“Referring to statistics, Albania remains the Western Balkan’s country with the highest number of asylum seekers. Also, the country has very high levels of repatriates from Germany, Great Britain or other European Union countries”- argues the political scientist Mr. Bledar Milaqi.

Review of the so-called “Anti-Defamation” law is another EU requirement currently “frozen”. On 5 June 2020, Venice Commission asked the Government of Albania to review the “Anti-Defamation” package. Venice assessed in its opinion the non-readiness of the “Anti-Defamation” for approval and it’s characterization by legal vacuum. The government has not given so far any “sign” of reflection on the “Anti-Defamation Package”.

“The so-called anti-defamation package which would give the state disproportionate power over online media content and strengthen self-censorship, has not yet been clearly removed from political agenda, although its initial version has been criticized by Council of Europe, European Union and international press freedom organisations,” stated the report of “Reporters Without Borders” in early May.

Whereas the condition to continue the Justice Reform can be assessed as “under fulfilment”, the same cannot be said for the punishment of former officials and politicians involved in vote buying.

“It is clearly not fulfilled. We do we have senior political officials convicted of vote-buying in no process. The opposite has even happened with us. Current Minister of Justice Ulsi Manja, who previously was the Head of the Law Commission, has been tapped of being involved with potential evidence of vote buying. I hereby reiterate that this is a fourfold unfulfilled condition!”  – argues the political scientist, Mr. Bledar Milaqi.

This is also confirmed by the US State Department in the latest report stating:

“While prosecutors made significant progress in prosecuting low- and middle-level public corruption cases, the prosecution rate for senior officials is still low.”

The decision made on 2019 local elections legitimacy can be considered a fully met condition. The Constitutional Court upheld the elections of “30 June 2019”.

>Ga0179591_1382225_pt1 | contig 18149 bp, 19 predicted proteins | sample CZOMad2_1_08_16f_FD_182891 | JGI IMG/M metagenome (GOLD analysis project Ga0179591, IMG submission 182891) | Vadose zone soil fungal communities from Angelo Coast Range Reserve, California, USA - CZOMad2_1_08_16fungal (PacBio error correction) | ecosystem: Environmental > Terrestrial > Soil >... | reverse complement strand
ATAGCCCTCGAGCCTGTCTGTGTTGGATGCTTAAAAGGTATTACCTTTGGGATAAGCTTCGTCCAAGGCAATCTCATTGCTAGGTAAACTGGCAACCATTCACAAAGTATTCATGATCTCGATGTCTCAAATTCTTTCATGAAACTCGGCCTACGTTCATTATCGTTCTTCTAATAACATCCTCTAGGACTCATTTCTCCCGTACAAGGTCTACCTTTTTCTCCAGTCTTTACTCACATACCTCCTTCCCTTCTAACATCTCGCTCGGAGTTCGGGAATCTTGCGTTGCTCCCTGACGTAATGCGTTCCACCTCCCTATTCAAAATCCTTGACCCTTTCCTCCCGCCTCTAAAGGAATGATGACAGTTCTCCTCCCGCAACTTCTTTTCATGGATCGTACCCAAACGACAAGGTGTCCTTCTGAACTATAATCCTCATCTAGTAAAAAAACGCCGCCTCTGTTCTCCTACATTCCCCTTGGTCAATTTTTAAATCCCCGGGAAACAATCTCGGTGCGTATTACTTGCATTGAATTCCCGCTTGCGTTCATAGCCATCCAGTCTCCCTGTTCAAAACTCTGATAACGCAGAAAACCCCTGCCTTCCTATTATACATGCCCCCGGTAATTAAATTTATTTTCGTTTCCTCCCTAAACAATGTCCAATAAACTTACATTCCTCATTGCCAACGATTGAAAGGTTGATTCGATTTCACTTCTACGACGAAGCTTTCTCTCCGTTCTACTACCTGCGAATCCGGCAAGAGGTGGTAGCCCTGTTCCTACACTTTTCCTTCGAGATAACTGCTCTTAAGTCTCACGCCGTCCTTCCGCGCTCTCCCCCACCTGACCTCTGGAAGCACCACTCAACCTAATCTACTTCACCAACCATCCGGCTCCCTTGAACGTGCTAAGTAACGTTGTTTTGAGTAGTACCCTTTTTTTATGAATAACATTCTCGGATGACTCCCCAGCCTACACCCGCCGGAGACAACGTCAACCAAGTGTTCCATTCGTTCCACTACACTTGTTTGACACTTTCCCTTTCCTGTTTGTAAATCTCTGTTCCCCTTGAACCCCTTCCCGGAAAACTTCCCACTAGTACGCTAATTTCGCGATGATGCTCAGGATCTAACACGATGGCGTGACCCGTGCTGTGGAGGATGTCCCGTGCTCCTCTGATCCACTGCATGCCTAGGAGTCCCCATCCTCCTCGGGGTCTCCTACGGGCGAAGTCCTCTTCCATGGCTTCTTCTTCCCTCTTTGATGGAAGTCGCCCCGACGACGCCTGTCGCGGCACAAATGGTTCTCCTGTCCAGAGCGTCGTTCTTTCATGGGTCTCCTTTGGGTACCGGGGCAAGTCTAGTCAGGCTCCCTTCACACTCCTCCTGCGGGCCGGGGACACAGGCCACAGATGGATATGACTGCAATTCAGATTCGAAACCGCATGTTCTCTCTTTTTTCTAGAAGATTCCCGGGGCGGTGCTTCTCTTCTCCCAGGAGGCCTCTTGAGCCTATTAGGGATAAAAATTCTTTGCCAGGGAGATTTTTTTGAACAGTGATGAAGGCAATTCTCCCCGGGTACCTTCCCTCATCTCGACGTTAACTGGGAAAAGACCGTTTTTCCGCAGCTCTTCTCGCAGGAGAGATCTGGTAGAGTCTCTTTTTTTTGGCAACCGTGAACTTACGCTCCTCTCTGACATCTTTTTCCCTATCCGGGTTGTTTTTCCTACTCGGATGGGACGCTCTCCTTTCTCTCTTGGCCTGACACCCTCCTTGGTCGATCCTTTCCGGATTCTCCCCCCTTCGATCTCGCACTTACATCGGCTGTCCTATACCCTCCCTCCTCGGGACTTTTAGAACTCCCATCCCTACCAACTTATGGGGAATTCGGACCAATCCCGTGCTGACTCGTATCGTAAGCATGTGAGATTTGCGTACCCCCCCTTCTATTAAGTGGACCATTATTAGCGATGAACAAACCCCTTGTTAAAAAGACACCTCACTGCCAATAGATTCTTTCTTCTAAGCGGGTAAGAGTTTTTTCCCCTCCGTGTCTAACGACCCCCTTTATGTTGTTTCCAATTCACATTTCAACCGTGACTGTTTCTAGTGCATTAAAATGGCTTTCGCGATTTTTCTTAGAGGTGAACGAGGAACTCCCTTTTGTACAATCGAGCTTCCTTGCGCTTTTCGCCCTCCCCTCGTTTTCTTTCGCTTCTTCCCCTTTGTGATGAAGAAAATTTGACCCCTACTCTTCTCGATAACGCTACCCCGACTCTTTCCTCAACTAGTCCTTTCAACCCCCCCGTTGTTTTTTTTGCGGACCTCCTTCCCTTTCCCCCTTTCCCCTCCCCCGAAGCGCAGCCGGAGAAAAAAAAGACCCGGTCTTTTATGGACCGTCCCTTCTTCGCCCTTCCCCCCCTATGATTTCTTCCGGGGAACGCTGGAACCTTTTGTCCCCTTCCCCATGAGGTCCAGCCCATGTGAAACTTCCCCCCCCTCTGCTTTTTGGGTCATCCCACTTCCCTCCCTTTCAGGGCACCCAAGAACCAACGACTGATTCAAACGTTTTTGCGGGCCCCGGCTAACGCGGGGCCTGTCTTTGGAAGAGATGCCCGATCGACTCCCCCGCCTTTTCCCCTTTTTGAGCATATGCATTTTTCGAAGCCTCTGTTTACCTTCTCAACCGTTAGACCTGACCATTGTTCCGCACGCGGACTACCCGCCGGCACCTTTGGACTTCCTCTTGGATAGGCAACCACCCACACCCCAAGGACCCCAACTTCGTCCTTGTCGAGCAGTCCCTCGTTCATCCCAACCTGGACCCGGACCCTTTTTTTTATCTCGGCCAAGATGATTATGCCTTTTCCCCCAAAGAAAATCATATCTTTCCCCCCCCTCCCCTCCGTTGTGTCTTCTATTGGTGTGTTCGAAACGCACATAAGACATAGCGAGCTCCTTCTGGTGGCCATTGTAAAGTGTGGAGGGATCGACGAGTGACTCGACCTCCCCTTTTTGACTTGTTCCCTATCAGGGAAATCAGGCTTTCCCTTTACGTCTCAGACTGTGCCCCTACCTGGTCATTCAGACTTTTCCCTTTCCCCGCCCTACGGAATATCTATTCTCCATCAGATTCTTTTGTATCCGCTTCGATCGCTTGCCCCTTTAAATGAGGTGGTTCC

Adoption of by-laws of the Law on National Minorities is still incomplete. The 2019 report of US State Department highlights the problems related to the implementation of minority rights. Meanwhile, approval of Census’ changes and property registration progress are still in question.

“Properties has not been reinstituted to legal owners yet. The process keeps to be gangrenous. We can talk so far for approximation with the European Union legal framework; however, we are far away from fulfilling the conditions. The current process is dysfunctional and extremely rigid “– argues the political scientist Mr. Milaqi.

Aiming to summarize the condition’s progress that Albania needs to meet to continue the path towards the European Union, the political scientist Mr. Afrim Krasniqi says:

“The level of corruption has been increased significantly, emigration waves to EU are with higher intensities than to other countries of the region, link of politics with crime is a dominant topic in international reports on Albania and decline of economic standard of living is seen as a catalyst for deepening the crisis of functional democracy. Under such circumstances, with or without Northern Macedonia, Albania’s progress towards EU is conditioned more by the internal political and economic performance, than by EU internal processes.”

The professor Ilir Aliaj positions also himself in the same line saying:

“Vote sale, the right to be judged by an independent court and within the set deadlines, freedom of expression, the right for information, the right to choose freely between political alternatives, respecting private property, media with pro-government owners, politicized justice system appointments, slow implementation of Justice Reform.”

With the aim to return the course and advance the path to the “union”, Krasniqi hereby proposes:

“Under current conditions, the best solution for Albania would have been a package of consensual reforms aiming to prevent the deepening of crisis of democracy and of the rule of law, economic decline and emigration, accompanied by greater international lobbying in favour of integration of each regional country in the integration process. Escalation of state and politics decriminalization by punishing the senior justice officials responsible for corruption, as well as strengthening the justice delivery component through completion and functionality of all new justice institutions are vital for Albania.”

In conclusion, it can be said that Albania has met 6 conditions, 5 are under progress and the rest are still unfulfilled.